At this morning’s Board of Directors Workshop, the consensus of the Board was to direct staff to proceed with the revised project option for the El Camino Real BRT Project as well as:
- Include the optimal project in the environmental analysis
- Have VTA staff check in with MTC to encourage regional support of the project
- Return to the six cities to share analysis throughout the environmental study process
- Return to the VTA Board with status reports and the results of the analysis
The next steps will be to have the Board take actions at Board meetings later this year to authorize VTA to enter into the federal funding process, initiate the Caltrans design review process and begin environmental analysis.
Transit Planning Manager, Kevin Connolly, gave a presentation covering the policy context of the BRT Program, all three BRT projects as well as four project options for El Camino Real. You can download the presentation here:
Nearly all Board members spoke about the project options. We’ve recapped some notable points below:
Board member Margaret Abe-Koga, of Mountain View, who introduced the idea of studying the optimal project, said that there were many questions about the project that the Mountain View Council felt were not sufficiently addressed—due to the lack of a complete environmental analysis—to give them confidence to support dedicated lanes. Her hope is that an environmental analysis of both street configurations in Mountain View would help the council make a more informed decision about which street configuration is best for the city. Other Board members echoed the idea of studying both street configurations—understanding that it would lead to a higher project cost, but one that would be worthwhile in the larger sense of the project.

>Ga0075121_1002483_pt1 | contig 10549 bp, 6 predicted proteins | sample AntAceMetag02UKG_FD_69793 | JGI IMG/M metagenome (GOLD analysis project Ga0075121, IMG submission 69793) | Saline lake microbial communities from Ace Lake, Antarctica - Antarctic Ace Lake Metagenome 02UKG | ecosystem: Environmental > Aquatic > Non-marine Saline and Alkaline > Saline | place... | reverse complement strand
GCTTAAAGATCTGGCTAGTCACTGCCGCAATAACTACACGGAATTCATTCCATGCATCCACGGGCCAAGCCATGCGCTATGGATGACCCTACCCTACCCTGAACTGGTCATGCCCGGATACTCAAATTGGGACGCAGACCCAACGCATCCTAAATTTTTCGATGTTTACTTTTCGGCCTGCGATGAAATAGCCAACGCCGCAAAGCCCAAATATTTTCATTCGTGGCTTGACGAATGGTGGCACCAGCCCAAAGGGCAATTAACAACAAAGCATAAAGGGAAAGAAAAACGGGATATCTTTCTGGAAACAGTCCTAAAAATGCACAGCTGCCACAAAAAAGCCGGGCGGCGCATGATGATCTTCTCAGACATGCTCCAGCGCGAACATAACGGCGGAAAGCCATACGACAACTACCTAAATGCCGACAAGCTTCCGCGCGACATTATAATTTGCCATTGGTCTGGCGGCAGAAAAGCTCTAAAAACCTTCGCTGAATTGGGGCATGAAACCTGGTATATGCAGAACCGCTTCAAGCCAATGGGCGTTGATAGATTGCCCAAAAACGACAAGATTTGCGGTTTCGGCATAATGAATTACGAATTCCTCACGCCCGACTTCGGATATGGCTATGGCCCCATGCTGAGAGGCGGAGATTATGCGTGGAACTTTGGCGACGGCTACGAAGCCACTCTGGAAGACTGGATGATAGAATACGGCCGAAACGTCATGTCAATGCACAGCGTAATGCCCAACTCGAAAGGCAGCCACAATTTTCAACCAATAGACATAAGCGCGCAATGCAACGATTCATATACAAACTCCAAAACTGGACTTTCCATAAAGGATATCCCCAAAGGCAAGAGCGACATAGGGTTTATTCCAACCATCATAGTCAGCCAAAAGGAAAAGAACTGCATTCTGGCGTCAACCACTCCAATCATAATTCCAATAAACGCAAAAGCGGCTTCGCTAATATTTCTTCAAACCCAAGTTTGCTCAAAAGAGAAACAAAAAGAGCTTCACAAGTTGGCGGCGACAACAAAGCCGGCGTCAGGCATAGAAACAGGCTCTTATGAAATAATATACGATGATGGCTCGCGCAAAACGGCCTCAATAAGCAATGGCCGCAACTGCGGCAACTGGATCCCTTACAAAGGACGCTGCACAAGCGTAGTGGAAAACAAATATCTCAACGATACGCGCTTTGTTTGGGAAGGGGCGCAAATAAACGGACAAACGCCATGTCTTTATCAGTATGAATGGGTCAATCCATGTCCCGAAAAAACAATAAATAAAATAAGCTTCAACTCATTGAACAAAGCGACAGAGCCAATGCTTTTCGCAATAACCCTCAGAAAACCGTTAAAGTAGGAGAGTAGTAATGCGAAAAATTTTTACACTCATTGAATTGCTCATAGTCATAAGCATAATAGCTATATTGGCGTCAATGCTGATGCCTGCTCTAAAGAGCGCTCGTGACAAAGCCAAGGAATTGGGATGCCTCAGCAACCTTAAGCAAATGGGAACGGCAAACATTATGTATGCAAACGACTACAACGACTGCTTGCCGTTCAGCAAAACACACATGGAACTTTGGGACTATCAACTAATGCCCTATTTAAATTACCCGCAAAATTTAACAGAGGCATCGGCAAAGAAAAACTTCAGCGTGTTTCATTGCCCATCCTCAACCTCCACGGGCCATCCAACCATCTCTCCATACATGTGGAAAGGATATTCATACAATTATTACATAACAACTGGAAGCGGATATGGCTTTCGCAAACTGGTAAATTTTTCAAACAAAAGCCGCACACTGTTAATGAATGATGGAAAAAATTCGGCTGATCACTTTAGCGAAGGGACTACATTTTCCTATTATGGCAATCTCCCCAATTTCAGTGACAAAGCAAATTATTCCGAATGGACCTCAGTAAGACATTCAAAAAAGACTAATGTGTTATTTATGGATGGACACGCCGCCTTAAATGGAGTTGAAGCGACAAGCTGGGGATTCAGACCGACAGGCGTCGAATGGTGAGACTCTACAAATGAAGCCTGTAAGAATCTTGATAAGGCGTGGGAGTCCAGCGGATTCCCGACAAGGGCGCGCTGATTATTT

Board member Jamie Matthews, of Santa Clara, encouraged VTA to avoid “paralysis by analysis” and move ahead with the revised project, predicting that dedicated lanes in Santa Clara will be the envy of other cities and would provide the tangible example that would encourage other cities to pursue dedicated lanes.
Board members Sam Liccardo and Rose Herrera, both of San Jose, drew attention to the operating cost savings of the revised and optimal projects. Board member Liccardo noted that there was a nearly $5 million difference in annual operating cost between the revised project and the optimal project and lamented that Sunnyvale and Mountain View had not supported the project. This tied into another theme of Board member Liccardo’s comments of a vision of the future and making land use decisions that go hand in hand with transportation investments.
Finally, the BRT Project Team would like to thank all the members of the public who spoke at the Board Workshop as well as groups like Transform, Silicon Valley Leadership Group, Greenbelt Alliance, Working Partnerships USA, Silicon Valley Bicycle Coalition, Catholic Charities of Santa Clara County and the Silicon Valley Independent Living Center and all the other citizens who have attended and spoken at the three dozen public meetings VTA has had on this project over the past two years. Several Board members cited the input they’ve received from advocacy groups as a factor in their decision.